COVID-19 work stoppages involving employees refusing to work because they are fearful of contracting coronavirus provide a recent dramatic opportunity for newer workplace law observers to grasp a well-established legal rule: both unionized and non-union employees possess rights to engage in work stoppages under the National Labor Relations Act (“NLRA”). This article explains that employees engaging in concerted work stoppages, in good faith reaction to health and safety dangers, are prima facie protected from discharge. The article carefully distinguishes between NLRA § 7 and § 502 work stoppages. Crucially, and contrary to § 502 work stoppages, the health and safety-related work stoppages of non-union employees protected by NLRA § 7 are not subject to an “objective reasonableness” test.

Having analyzed the general legal protection of non-union work stoppages and noting that work stoppages had already been on the rise during the preceding two years, the article considers when legal protection may be withdrawn from work stoppages because employees repeatedly and unpredictably engage in them—so called “unprotected intermittent strikes.” Discussing a recent National Labor Relations Board (“NLRB”) decision that could be misinterpreted, the article argues for an updated and strengthened presumption of work stoppage protection for employees wholly unaffiliated with a union who engage in repeated work stoppages that are arguably “intermittent.” The law should presume that the work stoppages of unorganized employees are not part of an illegitimate plan to drive an employer “into a state of confusion.”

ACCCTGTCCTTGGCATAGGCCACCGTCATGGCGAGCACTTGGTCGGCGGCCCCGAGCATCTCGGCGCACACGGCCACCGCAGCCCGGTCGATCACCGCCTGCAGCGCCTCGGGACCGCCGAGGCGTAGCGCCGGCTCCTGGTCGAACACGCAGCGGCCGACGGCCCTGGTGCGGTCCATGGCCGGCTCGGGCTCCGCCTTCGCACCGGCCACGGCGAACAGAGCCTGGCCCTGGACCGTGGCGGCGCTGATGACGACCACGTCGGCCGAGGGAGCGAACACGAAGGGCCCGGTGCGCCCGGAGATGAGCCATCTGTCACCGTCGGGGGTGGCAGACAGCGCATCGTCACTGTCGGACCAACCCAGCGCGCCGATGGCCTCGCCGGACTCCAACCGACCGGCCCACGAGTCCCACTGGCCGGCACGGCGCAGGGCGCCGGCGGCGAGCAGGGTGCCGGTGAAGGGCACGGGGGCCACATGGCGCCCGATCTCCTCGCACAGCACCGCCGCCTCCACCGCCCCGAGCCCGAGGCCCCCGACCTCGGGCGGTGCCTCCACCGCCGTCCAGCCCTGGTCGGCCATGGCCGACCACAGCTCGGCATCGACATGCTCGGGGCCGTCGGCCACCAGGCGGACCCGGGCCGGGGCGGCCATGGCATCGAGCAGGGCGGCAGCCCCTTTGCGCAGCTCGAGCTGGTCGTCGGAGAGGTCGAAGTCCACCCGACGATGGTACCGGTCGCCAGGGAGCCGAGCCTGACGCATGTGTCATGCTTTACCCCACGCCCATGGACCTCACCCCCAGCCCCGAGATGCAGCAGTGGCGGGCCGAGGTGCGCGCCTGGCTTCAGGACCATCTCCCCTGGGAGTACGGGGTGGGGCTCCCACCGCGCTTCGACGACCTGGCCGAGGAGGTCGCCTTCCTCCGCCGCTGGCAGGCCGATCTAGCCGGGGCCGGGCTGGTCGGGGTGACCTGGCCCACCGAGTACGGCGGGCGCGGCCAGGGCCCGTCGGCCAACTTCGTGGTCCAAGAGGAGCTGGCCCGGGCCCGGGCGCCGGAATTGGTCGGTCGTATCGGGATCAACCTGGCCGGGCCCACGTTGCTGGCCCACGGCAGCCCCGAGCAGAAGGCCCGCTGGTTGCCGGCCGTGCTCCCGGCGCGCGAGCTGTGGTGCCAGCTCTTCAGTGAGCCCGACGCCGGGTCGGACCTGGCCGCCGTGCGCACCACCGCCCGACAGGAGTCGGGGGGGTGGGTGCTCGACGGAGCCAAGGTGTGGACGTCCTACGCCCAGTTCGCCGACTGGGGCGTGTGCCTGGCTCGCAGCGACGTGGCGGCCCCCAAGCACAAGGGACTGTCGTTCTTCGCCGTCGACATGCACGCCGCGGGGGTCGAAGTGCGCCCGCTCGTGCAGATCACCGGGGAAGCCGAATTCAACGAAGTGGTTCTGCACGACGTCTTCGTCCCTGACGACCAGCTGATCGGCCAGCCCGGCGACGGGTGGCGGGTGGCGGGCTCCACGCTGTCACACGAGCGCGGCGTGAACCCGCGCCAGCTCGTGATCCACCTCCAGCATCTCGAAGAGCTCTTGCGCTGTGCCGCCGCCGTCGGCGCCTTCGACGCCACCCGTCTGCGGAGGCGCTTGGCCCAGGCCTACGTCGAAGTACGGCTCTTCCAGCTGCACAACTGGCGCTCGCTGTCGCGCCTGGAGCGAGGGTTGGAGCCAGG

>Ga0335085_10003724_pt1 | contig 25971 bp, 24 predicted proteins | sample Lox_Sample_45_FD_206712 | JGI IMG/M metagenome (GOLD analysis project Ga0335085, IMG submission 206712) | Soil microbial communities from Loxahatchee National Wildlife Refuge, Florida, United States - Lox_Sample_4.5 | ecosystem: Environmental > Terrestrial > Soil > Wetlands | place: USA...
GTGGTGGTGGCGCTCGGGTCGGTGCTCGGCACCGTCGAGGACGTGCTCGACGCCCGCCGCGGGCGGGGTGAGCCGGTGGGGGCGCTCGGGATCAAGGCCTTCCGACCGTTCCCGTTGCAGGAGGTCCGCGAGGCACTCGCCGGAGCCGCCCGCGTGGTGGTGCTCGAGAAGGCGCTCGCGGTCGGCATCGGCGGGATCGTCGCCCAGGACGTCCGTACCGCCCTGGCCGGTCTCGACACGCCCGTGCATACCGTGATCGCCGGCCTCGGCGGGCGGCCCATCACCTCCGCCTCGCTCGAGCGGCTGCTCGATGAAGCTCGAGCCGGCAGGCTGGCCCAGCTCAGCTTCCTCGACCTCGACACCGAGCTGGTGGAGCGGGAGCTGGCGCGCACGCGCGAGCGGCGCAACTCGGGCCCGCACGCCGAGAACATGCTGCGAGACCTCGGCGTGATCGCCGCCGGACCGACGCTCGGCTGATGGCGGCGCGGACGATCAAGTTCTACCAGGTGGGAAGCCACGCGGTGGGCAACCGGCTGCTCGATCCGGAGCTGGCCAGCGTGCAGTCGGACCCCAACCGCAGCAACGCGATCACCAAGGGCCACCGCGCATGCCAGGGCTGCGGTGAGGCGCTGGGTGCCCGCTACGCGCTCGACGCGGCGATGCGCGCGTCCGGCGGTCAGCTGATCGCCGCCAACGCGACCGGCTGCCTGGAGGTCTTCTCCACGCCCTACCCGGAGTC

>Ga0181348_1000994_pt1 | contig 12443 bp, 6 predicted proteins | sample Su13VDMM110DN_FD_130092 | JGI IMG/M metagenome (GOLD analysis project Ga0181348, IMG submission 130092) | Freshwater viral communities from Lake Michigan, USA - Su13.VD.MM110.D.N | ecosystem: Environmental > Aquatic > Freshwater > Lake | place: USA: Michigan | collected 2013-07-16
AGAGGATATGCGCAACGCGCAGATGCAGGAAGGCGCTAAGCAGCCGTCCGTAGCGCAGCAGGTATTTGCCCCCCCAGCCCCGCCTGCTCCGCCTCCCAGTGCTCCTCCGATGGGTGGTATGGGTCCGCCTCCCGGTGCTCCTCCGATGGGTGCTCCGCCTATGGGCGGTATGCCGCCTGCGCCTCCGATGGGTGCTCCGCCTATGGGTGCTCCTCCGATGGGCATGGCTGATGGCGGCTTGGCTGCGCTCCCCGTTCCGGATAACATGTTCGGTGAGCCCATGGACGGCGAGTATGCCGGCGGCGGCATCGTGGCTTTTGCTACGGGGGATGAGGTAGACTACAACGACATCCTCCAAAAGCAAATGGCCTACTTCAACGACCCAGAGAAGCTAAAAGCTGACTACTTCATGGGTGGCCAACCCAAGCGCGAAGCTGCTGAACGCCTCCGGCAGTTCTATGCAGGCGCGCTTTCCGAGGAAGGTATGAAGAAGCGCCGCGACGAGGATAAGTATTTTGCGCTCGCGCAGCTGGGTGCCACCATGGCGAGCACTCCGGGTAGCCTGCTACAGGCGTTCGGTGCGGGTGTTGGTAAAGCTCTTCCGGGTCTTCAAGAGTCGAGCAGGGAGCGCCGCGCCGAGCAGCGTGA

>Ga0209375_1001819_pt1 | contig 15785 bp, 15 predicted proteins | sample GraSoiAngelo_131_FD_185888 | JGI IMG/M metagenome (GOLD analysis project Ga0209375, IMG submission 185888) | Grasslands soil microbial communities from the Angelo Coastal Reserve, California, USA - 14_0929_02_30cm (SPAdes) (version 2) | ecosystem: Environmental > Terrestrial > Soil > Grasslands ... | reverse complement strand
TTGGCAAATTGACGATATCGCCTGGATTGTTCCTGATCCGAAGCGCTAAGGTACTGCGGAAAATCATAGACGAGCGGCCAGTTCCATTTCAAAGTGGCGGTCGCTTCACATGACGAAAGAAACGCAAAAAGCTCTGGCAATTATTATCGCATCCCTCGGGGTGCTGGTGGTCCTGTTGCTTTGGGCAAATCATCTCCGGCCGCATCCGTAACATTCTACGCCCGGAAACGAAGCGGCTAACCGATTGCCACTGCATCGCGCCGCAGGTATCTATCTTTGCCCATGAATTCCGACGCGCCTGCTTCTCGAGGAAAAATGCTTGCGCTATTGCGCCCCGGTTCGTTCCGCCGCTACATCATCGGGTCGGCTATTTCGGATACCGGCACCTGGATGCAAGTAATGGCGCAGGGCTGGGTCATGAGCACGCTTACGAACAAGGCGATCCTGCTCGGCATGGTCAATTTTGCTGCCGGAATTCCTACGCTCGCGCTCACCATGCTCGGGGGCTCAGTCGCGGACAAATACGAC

Next, the article grapples with looming work stoppage issues emerging from expansion of the Gig economy. When workers are not “employees,” peaceful work stoppages may increasingly become subject to federal court injunctions. The Norris-LaGuardia Act (the venerable 1932 federal anti-injunction law) does not by its terms apply to non-employees—possibly including putative non-employee Gig workers—raising the specter of a new era of “Government by Injunction.” Under existing antitrust law, non-employee workers may be viewed as “independent businesspeople” colluding through work stoppages to “fix prices.” The article argues that First Amendment avoidance principles should guide Sherman Act interpretation when “non-employee” worker activity does not resemble price fixing; that, consistent with liability principles articulated in the Supreme Court’s recent opinion in Sessions v. Dimaya, antitrust law’s severe penalties should not be applied to Gig workers given the ambiguities in federal and state law employee definitions.

Finally, the article considers the potential for individual non-union private arbitration agreements to curtail the NLRA rights of employees to engage in work stoppages in light of the Supreme Court’s labor law-diminishing opinion in Epic Systems.